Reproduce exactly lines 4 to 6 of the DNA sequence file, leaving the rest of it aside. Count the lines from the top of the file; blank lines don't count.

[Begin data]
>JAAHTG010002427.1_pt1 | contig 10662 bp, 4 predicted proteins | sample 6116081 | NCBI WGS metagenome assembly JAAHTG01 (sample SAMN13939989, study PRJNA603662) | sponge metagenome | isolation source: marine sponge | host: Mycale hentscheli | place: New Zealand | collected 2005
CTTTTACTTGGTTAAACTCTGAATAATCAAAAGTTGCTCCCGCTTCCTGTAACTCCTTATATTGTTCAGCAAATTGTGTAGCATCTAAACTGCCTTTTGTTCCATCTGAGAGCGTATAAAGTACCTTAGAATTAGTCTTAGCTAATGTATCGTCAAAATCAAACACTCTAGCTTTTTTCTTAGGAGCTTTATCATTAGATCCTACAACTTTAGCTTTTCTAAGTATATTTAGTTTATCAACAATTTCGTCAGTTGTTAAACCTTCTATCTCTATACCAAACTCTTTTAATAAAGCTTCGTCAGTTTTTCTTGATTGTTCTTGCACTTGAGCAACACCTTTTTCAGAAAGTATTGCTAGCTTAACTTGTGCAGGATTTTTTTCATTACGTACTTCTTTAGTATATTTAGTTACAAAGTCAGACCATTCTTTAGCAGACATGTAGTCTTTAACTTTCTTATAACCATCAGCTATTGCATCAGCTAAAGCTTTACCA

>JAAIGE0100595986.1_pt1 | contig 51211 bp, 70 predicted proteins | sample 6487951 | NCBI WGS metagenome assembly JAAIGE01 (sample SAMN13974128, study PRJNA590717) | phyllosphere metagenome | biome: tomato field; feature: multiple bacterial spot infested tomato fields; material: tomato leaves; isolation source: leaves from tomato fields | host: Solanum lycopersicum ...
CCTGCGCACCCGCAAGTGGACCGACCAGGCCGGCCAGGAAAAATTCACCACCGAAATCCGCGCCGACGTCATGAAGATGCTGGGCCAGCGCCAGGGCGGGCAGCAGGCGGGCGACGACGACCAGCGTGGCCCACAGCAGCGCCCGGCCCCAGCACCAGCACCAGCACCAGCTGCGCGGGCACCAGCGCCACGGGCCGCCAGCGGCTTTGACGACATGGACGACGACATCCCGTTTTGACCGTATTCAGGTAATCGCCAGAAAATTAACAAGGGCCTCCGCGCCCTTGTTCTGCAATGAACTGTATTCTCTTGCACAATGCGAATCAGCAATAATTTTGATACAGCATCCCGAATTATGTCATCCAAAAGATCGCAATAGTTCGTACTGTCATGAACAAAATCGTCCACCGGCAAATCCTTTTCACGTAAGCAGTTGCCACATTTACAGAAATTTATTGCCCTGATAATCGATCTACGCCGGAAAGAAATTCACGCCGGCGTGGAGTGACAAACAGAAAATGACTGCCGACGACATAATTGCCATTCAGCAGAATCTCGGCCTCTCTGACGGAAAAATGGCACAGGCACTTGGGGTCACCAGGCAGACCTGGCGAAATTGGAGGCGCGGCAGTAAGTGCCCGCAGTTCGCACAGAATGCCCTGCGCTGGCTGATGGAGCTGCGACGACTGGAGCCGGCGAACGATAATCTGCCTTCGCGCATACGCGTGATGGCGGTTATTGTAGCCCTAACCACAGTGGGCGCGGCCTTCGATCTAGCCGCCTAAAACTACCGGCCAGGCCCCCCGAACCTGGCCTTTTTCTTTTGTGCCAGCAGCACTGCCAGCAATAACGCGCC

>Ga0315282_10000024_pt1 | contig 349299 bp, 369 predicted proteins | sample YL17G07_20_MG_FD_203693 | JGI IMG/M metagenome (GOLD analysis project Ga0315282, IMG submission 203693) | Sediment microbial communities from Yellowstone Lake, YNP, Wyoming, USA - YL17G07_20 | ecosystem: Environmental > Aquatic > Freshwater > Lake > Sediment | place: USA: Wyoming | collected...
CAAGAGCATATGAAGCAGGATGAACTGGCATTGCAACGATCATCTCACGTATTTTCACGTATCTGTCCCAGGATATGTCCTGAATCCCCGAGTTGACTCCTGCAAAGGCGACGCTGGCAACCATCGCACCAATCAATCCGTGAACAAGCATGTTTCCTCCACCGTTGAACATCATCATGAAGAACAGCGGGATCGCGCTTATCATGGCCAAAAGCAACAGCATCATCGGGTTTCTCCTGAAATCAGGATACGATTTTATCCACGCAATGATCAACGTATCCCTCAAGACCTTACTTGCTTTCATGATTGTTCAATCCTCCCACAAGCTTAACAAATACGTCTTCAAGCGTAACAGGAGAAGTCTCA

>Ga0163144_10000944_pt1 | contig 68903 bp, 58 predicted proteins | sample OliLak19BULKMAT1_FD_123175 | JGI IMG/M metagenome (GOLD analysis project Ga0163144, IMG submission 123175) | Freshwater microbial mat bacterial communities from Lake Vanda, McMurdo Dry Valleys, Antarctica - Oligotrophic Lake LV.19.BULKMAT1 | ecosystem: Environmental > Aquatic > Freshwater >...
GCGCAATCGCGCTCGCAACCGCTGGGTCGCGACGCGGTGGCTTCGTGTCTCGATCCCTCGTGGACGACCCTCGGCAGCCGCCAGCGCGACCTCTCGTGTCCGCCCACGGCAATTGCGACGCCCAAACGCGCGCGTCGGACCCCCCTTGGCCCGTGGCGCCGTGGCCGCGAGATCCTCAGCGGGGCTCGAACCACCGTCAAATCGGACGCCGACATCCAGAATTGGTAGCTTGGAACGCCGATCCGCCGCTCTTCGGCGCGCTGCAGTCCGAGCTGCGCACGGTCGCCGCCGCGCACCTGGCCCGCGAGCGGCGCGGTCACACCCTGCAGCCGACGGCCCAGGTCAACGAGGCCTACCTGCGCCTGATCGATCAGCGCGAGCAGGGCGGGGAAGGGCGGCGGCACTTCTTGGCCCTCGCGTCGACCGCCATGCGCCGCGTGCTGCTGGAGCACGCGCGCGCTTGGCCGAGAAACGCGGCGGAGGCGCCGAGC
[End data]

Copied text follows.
CCTGCGCACCCGCAAGTGGACCGACCAGGCCGGCCAGGAAAAATTCACCACCGAAATCCGCGCCGACGTCATGAAGATGCTGGGCCAGCGCCAGGGCGGGCAGCAGGCGGGCGACGACGACCAGCGTGGCCCACAGCAGCGCCCGGCCCCAGCACCAGCACCAGCACCAGCTGCGCGGGCACCAGCGCCACGGGCCGCCAGCGGCTTTGACGACATGGACGACGACATCCCGTTTTGACCGTATTCAGGTAATCGCCAGAAAATTAACAAGGGCCTCCGCGCCCTTGTTCTGCAATGAACTGTATTCTCTTGCACAATGCGAATCAGCAATAATTTTGATACAGCATCCCGAATTATGTCATCCAAAAGATCGCAATAGTTCGTACTGTCATGAACAAAATCGTCCACCGGCAAATCCTTTTCACGTAAGCAGTTGCCACATTTACAGAAATTTATTGCCCTGATAATCGATCTACGCCGGAAAGAAATTCACGCCGGCGTGGAGTGACAAACAGAAAATGACTGCCGACGACATAATTGCCATTCAGCAGAATCTCGGCCTCTCTGACGGAAAAATGGCACAGGCACTTGGGGTCACCAGGCAGACCTGGCGAAATTGGAGGCGCGGCAGTAAGTGCCCGCAGTTCGCACAGAATGCCCTGCGCTGGCTGATGGAGCTGCGACGACTGGAGCCGGCGAACGATAATCTGCCTTCGCGCATACGCGTGATGGCGGTTATTGTAGCCCTAACCACAGTGGGCGCGGCCTTCGATCTAGCCGCCTAAAACTACCGGCCAGGCCCCCCGAACCTGGCCTTTTTCTTTTGTGCCAGCAGCACTGCCAGCAATAACGCGCC

>Ga0315282_10000024_pt1 | contig 349299 bp, 369 predicted proteins | sample YL17G07_20_MG_FD_203693 | JGI IMG/M metagenome (GOLD analysis project Ga0315282, IMG submission 203693) | Sediment microbial communities from Yellowstone Lake, YNP, Wyoming, USA - YL17G07_20 | ecosystem: Environmental > Aquatic > Freshwater > Lake > Sediment | place: USA: Wyoming | collected...
CAAGAGCATATGAAGCAGGATGAACTGGCATTGCAACGATCATCTCACGTATTTTCACGTATCTGTCCCAGGATATGTCCTGAATCCCCGAGTTGACTCCTGCAAAGGCGACGCTGGCAACCATCGCACCAATCAATCCGTGAACAAGCATGTTTCCTCCACCGTTGAACATCATCATGAAGAACAGCGGGATCGCGCTTATCATGGCCAAAAGCAACAGCATCATCGGGTTTCTCCTGAAATCAGGATACGATTTTATCCACGCAATGATCAACGTATCCCTCAAGACCTTACTTGCTTTCATGATTGTTCAATCCTCCCACAAGCTTAACAAATACGTCTTCAAGCGTAACAGGAGAAGTCTCA